Living with Stuttering: Stories, Basics, Resources, and Hope
Edited by Kenneth O. St. Louis, Ph.D.
ISBN: 0-9652699-4-9 • $19.95 US, $29.95 Canada • 256 pages, softcover
"… [it] puts the human back into human communications …"
— Phil Schneider, Professor, Queens College
Most people just talk, but for 3.5 million people in North America who stutter, something as simple as saying their names or answering the phone can be an agonizing struggle. Living with Stuttering: Stories, Basics, Resources, and Hope is a book for and about the many people who stutter and those who seek to understand and help them. There is no other stuttering literature available today that is as informative, comprehensive, and entertaining as this new book by Kenneth O. St. Louis. Living with Stuttering: Stories, Basics, Resources, and Hope discusses the current explanations and treatments for stuttering while recognizing that the different ways in which stutterers are affected go deeper than their struggles with fluency; the effects are as diverse as the vast stuttering population itself.
The heart of Living with Stuttering: Stories, Basics, Resources, and Hope is its second chapter entitled "Our Stories" which offers an intimate and telling view into the lives of 25 different stutterers as they share how they have coped with the interruption of one of the most basic human experiences — communication. Illuminating the human side of the mysterious problem, Living with Stuttering: Stories, Basics, Resources, and Hope speaks to all people, stutterers and non-stutterers alike. Its diversity of perspective, compelling human-interest, and emphasis on "real life" makes it strikingly different from the existing body of stuttering literature.
Chapter three, "Stuttering 101: Some Basics," is of particular interest to stutterers, students, and individuals wishing to know more about the "what, why, and how" of stuttering and its most current treatment methods. St. Louis educates the reader with straightforward, easy-to-read information, explanations, and coping strategies. Also, in an extensive section of appendices, St. Louis suggests a diverse wealth of quality resources for more specialized information. St. Louis highlights particular books, web sites and videos, as well as provides guidance on his personal method of "taking stock" of one's stuttering via writing personal stuttering narratives. What's so wonderful about this book is that even in its most scientific portions, St. Louis reminds the reader that stuttering is a human problem with human implications; nearly every page of the book is accented with sidebar comments from stutterers about their personal struggles and accomplishments.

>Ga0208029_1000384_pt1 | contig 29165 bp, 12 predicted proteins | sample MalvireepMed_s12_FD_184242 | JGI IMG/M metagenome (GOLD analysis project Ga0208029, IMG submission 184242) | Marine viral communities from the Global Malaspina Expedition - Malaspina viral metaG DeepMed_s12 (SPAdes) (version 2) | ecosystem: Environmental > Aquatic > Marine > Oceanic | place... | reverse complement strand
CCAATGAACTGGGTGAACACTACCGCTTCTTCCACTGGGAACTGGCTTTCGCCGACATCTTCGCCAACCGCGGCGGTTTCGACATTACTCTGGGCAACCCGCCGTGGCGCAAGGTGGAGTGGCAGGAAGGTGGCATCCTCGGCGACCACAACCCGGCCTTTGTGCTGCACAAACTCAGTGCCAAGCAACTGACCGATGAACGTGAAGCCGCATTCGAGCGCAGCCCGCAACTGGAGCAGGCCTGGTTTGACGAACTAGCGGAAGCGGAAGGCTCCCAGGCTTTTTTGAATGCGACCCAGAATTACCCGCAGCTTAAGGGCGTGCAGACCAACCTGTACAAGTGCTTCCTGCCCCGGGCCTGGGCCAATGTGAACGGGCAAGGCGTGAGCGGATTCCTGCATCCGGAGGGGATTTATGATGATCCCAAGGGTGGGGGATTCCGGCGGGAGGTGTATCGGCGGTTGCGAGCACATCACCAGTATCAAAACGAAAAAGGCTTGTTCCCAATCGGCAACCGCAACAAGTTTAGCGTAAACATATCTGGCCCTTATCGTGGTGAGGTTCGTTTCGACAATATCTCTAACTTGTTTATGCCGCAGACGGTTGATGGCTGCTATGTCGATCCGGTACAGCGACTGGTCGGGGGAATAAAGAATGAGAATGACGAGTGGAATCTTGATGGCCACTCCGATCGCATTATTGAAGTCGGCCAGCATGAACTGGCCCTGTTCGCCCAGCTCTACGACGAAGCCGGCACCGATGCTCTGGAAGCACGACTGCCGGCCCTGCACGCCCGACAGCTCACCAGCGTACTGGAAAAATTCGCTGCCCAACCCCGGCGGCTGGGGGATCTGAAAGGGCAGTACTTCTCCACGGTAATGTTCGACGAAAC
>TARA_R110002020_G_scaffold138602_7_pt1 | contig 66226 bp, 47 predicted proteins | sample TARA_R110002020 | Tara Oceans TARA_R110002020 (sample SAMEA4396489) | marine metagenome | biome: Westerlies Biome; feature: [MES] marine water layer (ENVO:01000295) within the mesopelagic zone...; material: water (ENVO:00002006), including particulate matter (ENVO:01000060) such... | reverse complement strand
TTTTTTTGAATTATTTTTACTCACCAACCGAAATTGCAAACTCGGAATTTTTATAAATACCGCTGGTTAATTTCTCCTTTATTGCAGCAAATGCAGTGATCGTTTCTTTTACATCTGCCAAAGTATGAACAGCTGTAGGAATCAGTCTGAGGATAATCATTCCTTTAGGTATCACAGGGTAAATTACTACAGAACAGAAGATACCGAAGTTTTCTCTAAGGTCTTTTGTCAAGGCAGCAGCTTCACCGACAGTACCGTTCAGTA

Dr. St. Louis, editor and major contributor to Living with Stuttering: Stories, Basics, Resources, and Hope, stuttered significantly as a child and young adult, but with excellent therapy, has mostly recovered since college. For more than thirty years, he has distinguished himself as a researcher, clinician, and teacher. Recognized as a Benedum Distinguished Scholar at West Virginia University, he has trained clinicians and treated hundreds of children and adults who stutter. He has presented to more than 150 professional audiences around the world and published more than 80 articles, chapters, monographs, and books. Ken was a co-founder and second president of the International Fluency Association, he is a Fellow of the American Speech-Language-Hearing Association, and he was a charter member of the Specialty Board on Fluency Disorders.
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